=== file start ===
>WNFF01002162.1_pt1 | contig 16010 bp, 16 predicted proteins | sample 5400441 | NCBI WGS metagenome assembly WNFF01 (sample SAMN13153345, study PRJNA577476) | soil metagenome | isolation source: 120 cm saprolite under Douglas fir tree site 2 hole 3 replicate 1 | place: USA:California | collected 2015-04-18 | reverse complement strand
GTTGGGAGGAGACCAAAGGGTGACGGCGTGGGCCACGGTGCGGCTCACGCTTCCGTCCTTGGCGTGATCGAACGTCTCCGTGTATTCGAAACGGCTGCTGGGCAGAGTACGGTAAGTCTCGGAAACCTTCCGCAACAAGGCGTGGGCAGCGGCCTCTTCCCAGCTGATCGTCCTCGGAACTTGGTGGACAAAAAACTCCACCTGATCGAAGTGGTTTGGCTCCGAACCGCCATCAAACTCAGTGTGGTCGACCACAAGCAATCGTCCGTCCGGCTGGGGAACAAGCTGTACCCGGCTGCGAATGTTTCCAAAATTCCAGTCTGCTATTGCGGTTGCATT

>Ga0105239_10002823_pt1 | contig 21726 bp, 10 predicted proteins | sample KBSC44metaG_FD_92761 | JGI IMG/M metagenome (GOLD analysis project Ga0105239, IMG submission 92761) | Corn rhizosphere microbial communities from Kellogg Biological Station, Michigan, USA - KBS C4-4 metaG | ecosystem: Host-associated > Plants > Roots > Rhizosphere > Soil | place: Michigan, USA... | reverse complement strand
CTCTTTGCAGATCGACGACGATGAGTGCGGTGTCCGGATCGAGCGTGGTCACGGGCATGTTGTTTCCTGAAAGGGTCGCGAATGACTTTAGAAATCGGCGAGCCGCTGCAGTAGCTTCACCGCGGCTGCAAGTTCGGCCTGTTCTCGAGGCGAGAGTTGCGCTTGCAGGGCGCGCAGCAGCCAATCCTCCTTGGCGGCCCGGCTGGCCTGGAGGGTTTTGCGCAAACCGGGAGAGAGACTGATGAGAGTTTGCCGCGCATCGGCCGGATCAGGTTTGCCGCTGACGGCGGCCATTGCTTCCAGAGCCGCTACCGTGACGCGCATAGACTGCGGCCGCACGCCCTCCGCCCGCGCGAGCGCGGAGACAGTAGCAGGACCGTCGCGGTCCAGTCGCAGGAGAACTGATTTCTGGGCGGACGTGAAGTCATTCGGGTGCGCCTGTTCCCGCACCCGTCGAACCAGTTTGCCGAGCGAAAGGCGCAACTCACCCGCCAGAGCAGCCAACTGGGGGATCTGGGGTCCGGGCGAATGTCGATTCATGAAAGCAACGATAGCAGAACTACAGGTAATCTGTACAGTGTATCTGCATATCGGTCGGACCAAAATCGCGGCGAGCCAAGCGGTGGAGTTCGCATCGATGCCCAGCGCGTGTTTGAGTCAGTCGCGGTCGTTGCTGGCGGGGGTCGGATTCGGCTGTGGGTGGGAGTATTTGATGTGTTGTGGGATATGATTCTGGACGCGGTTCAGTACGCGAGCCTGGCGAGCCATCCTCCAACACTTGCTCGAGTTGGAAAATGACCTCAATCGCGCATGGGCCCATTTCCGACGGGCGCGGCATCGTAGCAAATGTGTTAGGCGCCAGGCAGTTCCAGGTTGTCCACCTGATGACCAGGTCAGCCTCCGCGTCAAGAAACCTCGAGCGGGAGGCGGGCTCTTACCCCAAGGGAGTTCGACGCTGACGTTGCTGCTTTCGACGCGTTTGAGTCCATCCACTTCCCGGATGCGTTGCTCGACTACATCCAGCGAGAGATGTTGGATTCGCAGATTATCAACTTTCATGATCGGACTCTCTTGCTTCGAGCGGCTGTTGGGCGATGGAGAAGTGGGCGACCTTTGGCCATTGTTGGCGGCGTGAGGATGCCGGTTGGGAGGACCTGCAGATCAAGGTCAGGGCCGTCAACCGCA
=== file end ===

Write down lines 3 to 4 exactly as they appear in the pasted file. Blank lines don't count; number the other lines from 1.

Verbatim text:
>Ga0105239_10002823_pt1 | contig 21726 bp, 10 predicted proteins | sample KBSC44metaG_FD_92761 | JGI IMG/M metagenome (GOLD analysis project Ga0105239, IMG submission 92761) | Corn rhizosphere microbial communities from Kellogg Biological Station, Michigan, USA - KBS C4-4 metaG | ecosystem: Host-associated > Plants > Roots > Rhizosphere > Soil | place: Michigan, USA... | reverse complement strand
CTCTTTGCAGATCGACGACGATGAGTGCGGTGTCCGGATCGAGCGTGGTCACGGGCATGTTGTTTCCTGAAAGGGTCGCGAATGACTTTAGAAATCGGCGAGCCGCTGCAGTAGCTTCACCGCGGCTGCAAGTTCGGCCTGTTCTCGAGGCGAGAGTTGCGCTTGCAGGGCGCGCAGCAGCCAATCCTCCTTGGCGGCCCGGCTGGCCTGGAGGGTTTTGCGCAAACCGGGAGAGAGACTGATGAGAGTTTGCCGCGCATCGGCCGGATCAGGTTTGCCGCTGACGGCGGCCATTGCTTCCAGAGCCGCTACCGTGACGCGCATAGACTGCGGCCGCACGCCCTCCGCCCGCGCGAGCGCGGAGACAGTAGCAGGACCGTCGCGGTCCAGTCGCAGGAGAACTGATTTCTGGGCGGACGTGAAGTCATTCGGGTGCGCCTGTTCCCGCACCCGTCGAACCAGTTTGCCGAGCGAAAGGCGCAACTCACCCGCCAGAGCAGCCAACTGGGGGATCTGGGGTCCGGGCGAATGTCGATTCATGAAAGCAACGATAGCAGAACTACAGGTAATCTGTACAGTGTATCTGCATATCGGTCGGACCAAAATCGCGGCGAGCCAAGCGGTGGAGTTCGCATCGATGCCCAGCGCGTGTTTGAGTCAGTCGCGGTCGTTGCTGGCGGGGGTCGGATTCGGCTGTGGGTGGGAGTATTTGATGTGTTGTGGGATATGATTCTGGACGCGGTTCAGTACGCGAGCCTGGCGAGCCATCCTCCAACACTTGCTCGAGTTGGAAAATGACCTCAATCGCGCATGGGCCCATTTCCGACGGGCGCGGCATCGTAGCAAATGTGTTAGGCGCCAGGCAGTTCCAGGTTGTCCACCTGATGACCAGGTCAGCCTCCGCGTCAAGAAACCTCGAGCGGGAGGCGGGCTCTTACCCCAAGGGAGTTCGACGCTGACGTTGCTGCTTTCGACGCGTTTGAGTCCATCCACTTCCCGGATGCGTTGCTCGACTACATCCAGCGAGAGATGTTGGATTCGCAGATTATCAACTTTCATGATCGGACTCTCTTGCTTCGAGCGGCTGTTGGGCGATGGAGAAGTGGGCGACCTTTGGCCATTGTTGGCGGCGTGAGGATGCCGGTTGGGAGGACCTGCAGATCAAGGTCAGGGCCGTCAACCGCA